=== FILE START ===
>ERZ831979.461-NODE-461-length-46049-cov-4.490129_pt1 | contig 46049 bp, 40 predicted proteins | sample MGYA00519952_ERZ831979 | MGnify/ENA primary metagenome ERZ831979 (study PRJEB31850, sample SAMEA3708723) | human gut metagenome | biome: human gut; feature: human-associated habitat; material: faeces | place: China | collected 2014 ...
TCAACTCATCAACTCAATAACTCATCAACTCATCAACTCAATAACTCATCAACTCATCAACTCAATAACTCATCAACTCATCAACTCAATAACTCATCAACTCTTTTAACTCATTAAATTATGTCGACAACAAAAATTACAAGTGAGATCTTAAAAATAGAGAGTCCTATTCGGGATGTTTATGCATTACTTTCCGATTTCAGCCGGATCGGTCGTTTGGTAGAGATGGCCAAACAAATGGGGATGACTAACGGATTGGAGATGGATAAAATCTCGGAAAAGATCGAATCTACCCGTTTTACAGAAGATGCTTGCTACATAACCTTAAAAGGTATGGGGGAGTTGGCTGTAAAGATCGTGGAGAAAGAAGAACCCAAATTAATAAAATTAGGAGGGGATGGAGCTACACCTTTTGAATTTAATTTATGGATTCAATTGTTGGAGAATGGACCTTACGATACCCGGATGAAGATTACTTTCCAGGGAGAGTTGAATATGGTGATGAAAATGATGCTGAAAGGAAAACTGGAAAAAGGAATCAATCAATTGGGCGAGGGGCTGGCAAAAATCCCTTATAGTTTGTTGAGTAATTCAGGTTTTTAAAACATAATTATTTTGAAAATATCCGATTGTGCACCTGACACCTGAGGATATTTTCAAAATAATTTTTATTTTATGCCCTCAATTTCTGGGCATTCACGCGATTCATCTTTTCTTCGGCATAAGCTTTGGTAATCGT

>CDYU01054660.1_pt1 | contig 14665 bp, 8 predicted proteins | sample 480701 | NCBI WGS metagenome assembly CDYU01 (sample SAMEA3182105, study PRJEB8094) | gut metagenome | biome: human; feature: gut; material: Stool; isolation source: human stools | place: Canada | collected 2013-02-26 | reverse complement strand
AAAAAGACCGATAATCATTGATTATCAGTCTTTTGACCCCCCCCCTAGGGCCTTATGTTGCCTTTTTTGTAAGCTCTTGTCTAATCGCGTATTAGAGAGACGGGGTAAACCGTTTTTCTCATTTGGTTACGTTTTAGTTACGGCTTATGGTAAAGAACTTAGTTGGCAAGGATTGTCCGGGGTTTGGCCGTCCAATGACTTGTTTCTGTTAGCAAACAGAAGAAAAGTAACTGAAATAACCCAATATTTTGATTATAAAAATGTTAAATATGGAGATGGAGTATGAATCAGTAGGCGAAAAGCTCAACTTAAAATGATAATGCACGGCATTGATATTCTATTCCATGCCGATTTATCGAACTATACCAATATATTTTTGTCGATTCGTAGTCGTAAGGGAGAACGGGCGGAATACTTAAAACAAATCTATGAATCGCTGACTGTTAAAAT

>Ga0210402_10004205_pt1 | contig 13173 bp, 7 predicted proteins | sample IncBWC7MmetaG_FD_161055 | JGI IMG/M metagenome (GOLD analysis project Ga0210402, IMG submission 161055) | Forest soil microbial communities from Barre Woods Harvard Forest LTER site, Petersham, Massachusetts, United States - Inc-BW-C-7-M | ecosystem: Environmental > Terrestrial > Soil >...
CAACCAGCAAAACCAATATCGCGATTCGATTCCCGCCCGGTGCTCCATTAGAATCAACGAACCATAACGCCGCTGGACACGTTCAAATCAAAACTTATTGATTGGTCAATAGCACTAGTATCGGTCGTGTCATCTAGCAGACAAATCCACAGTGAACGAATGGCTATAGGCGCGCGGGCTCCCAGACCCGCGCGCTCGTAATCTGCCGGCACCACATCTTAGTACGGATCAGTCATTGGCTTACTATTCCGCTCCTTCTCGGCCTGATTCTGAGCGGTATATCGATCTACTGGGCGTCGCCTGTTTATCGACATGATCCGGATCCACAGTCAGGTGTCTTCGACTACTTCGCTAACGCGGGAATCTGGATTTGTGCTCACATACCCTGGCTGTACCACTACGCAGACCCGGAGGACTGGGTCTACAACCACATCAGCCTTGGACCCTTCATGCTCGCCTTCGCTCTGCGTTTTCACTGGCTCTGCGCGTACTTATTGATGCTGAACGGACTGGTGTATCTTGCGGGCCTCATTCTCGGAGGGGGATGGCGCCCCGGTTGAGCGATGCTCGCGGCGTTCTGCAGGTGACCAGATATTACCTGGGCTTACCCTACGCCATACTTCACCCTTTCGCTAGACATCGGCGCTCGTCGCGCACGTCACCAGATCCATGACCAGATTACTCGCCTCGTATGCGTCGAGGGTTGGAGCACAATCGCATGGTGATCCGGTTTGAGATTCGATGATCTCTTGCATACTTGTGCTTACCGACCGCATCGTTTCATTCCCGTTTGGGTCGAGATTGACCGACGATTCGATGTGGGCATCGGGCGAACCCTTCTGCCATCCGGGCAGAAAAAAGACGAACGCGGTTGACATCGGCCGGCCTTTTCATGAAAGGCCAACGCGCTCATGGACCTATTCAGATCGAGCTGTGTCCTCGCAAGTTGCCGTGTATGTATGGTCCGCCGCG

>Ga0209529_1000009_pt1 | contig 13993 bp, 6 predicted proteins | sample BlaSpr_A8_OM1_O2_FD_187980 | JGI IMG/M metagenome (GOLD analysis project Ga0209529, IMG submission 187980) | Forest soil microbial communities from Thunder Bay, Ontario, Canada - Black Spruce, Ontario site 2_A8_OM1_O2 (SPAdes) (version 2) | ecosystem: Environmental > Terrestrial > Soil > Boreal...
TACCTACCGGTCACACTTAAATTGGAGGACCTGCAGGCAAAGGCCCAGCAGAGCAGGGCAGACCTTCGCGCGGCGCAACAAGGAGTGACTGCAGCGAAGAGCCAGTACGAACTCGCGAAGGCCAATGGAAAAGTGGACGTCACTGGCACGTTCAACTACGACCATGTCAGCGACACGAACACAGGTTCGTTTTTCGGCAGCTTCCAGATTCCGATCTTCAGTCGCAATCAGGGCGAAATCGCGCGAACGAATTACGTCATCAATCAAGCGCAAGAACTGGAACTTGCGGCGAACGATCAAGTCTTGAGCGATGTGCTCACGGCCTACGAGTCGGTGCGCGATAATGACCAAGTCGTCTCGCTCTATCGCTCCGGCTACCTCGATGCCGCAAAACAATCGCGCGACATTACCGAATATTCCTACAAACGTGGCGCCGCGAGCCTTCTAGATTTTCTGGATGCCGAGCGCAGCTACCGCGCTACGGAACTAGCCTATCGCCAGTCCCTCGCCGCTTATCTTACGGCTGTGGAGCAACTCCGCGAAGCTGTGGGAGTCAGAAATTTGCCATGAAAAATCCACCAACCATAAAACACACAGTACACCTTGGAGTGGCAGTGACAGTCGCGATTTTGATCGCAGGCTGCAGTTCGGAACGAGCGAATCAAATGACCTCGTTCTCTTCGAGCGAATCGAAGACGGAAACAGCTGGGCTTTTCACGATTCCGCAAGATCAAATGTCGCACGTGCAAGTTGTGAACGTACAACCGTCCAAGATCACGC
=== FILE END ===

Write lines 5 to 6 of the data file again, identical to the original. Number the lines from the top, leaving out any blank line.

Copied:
>Ga0210402_10004205_pt1 | contig 13173 bp, 7 predicted proteins | sample IncBWC7MmetaG_FD_161055 | JGI IMG/M metagenome (GOLD analysis project Ga0210402, IMG submission 161055) | Forest soil microbial communities from Barre Woods Harvard Forest LTER site, Petersham, Massachusetts, United States - Inc-BW-C-7-M | ecosystem: Environmental > Terrestrial > Soil >...
CAACCAGCAAAACCAATATCGCGATTCGATTCCCGCCCGGTGCTCCATTAGAATCAACGAACCATAACGCCGCTGGACACGTTCAAATCAAAACTTATTGATTGGTCAATAGCACTAGTATCGGTCGTGTCATCTAGCAGACAAATCCACAGTGAACGAATGGCTATAGGCGCGCGGGCTCCCAGACCCGCGCGCTCGTAATCTGCCGGCACCACATCTTAGTACGGATCAGTCATTGGCTTACTATTCCGCTCCTTCTCGGCCTGATTCTGAGCGGTATATCGATCTACTGGGCGTCGCCTGTTTATCGACATGATCCGGATCCACAGTCAGGTGTCTTCGACTACTTCGCTAACGCGGGAATCTGGATTTGTGCTCACATACCCTGGCTGTACCACTACGCAGACCCGGAGGACTGGGTCTACAACCACATCAGCCTTGGACCCTTCATGCTCGCCTTCGCTCTGCGTTTTCACTGGCTCTGCGCGTACTTATTGATGCTGAACGGACTGGTGTATCTTGCGGGCCTCATTCTCGGAGGGGGATGGCGCCCCGGTTGAGCGATGCTCGCGGCGTTCTGCAGGTGACCAGATATTACCTGGGCTTACCCTACGCCATACTTCACCCTTTCGCTAGACATCGGCGCTCGTCGCGCACGTCACCAGATCCATGACCAGATTACTCGCCTCGTATGCGTCGAGGGTTGGAGCACAATCGCATGGTGATCCGGTTTGAGATTCGATGATCTCTTGCATACTTGTGCTTACCGACCGCATCGTTTCATTCCCGTTTGGGTCGAGATTGACCGACGATTCGATGTGGGCATCGGGCGAACCCTTCTGCCATCCGGGCAGAAAAAAGACGAACGCGGTTGACATCGGCCGGCCTTTTCATGAAAGGCCAACGCGCTCATGGACCTATTCAGATCGAGCTGTGTCCTCGCAAGTTGCCGTGTATGTATGGTCCGCCGCG